The establishment of the Department of Homeland Security (DHS) in the aftermath of the 9/11 attacks has made “homeland security” a common phrase and a flourishing industry in the United States. Service providers and manufacturers have benefited by introducing devices and offerings to protect, detect, and react to natural and man-made disasters.
Colleges and universities have also begun to incorporate homeland security into their curriculum. Campbell University has introduced a four-year undergraduate degree in homeland security. Campbell, a private university in Buies Creek, North Carolina previously offered concentrations related to homeland security, but the new major has attracted seventy-five students who declared homeland security as a major.
The Fayetteville Observer reports that that Professor David Gray, director of Campbell’s homeland security program, believes the number of students who declare homeland security as a major will increase. “It will be 100, easy,” he said. “I think it’s conceivable that we’ll be in the neighborhood of 200 eventually.” Gray cites the growing need across multiple industries for workers with specialized training in security, disaster management, and emergency matters. Public sector jobs in cybersecurity and public health have also influenced the labor market for applicants with specialization in homeland security. “It’s a multidisciplinary field, meaning you need all sorts of people. What we’re doing at this point in time is providing a degree in homeland security that helps students become marketable so they can get jobs,” Gray said. “That’s what we’re after.”
Kiersten Call, a Campbell University senior who changed her major from criminal justice to homeland security after the announcement of the new program, told the Observer that, “This is a really important topic, and it’s really interesting.” Call plans to attend law school after her undergraduate studies, with hopes eventually to work in Washington, D.C. focusing on legal issues within the homeland security sector. Call, who was nine years in September 2011 attacks, recognizes the present effects and implications of terrorism. “I think it’s very possible that it could happen again, and that’s the biggest fear that everybody has,” she said. “And that’s why educating people in it is so essential.”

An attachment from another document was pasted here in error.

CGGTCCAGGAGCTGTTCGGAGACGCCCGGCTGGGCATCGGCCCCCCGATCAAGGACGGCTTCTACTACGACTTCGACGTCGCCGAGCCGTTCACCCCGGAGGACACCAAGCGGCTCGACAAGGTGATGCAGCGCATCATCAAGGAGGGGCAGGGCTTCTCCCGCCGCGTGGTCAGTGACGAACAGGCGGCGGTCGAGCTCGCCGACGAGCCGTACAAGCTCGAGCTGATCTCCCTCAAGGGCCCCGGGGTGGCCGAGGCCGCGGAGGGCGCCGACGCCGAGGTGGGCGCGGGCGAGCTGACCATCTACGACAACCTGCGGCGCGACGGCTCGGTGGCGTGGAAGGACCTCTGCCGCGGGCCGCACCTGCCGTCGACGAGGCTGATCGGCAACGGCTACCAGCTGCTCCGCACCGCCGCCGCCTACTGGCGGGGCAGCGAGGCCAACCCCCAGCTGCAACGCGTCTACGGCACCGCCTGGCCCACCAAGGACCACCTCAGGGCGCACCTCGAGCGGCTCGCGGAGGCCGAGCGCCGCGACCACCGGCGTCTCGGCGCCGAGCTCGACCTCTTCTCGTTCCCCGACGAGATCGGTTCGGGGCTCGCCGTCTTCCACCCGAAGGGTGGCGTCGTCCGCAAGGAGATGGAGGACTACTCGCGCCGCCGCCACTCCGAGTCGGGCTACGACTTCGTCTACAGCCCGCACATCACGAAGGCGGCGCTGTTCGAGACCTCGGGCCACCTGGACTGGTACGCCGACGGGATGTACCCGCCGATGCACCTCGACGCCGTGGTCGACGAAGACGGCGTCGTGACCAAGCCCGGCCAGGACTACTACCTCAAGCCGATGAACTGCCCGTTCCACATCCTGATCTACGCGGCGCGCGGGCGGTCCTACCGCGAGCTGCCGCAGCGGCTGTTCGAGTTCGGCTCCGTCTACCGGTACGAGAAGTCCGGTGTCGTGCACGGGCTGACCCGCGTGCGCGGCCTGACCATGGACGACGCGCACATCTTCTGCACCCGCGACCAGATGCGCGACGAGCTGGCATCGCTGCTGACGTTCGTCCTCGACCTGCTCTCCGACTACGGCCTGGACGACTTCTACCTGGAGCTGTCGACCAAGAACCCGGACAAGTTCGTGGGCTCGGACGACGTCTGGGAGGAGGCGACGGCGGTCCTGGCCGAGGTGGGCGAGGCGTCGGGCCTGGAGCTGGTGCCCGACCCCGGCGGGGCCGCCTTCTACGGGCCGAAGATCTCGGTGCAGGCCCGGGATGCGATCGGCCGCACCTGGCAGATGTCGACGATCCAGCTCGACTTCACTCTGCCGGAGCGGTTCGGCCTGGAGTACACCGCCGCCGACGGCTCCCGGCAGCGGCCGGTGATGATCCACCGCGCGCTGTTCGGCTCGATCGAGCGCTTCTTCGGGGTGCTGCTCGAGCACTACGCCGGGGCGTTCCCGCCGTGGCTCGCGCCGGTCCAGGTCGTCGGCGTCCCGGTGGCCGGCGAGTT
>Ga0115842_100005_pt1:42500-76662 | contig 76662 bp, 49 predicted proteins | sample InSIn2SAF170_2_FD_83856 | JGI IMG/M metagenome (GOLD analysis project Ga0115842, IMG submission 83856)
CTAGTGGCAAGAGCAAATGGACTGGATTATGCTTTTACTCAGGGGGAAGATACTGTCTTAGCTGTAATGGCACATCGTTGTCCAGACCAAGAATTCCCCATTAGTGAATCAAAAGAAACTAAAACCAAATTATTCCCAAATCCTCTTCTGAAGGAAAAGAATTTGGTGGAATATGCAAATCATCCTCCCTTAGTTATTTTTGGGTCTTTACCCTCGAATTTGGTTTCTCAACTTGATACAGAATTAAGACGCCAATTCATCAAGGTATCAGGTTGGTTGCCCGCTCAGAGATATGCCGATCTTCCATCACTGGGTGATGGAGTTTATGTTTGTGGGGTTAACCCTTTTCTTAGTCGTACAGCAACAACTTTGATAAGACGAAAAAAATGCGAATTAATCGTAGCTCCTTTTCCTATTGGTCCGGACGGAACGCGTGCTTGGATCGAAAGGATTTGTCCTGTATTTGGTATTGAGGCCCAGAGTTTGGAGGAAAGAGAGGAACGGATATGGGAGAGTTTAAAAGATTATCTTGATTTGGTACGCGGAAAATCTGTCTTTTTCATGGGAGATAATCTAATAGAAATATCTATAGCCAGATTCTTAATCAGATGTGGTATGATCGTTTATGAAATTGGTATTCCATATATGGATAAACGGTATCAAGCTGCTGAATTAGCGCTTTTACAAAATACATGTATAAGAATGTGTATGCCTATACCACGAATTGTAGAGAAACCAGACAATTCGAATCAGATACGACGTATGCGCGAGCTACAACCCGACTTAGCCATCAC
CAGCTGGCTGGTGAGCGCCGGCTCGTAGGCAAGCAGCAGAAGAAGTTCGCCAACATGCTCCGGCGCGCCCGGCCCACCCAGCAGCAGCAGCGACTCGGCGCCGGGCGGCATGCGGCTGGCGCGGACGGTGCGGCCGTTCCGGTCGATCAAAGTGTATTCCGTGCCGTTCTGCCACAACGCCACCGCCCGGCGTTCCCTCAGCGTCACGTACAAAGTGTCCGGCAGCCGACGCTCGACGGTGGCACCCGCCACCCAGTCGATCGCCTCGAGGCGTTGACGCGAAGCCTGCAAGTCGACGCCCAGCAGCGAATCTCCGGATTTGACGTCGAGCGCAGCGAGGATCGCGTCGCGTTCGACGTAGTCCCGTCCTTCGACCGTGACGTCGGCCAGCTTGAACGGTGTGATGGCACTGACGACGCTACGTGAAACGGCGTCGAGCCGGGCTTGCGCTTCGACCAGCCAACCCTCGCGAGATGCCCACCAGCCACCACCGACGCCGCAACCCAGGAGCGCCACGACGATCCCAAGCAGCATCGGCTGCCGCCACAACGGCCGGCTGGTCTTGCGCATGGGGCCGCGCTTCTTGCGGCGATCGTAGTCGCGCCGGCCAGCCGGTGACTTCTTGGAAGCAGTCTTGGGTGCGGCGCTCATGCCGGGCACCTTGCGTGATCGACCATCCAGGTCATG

Fayetteville State University in North Carolina established its Center for Defense and Homeland Security in 2011. The center aims to foster education, research, and the commercialization of scientific technologies used in mitigating and recovering from natural and man-made catastrophes. Center director Curtis Charles said the center currently serves about twenty-four scholars and professors from mathematics, computer science, biology, chemistry, physics, intelligence studies, management information studies, and criminal justice, among others. The center collaborates with government agencies, national research laboratories, the private sector, and other academic institutions to develop strategies, solutions, and specialized workers for cybersecurity, national security, emergency and catastrophe management, and education and outreach on STEM subjects — science, technology, engineering, and mathematics. The program welcomes students, faculty, active-duty soldiers, and military personnel preparing to enter civilian life.
The Naval Postgraduate School and DHS maintains a list of schools offering degree or certificate programs in homeland security, emergency management, emergency preparedness, terrorism or cybersecurity.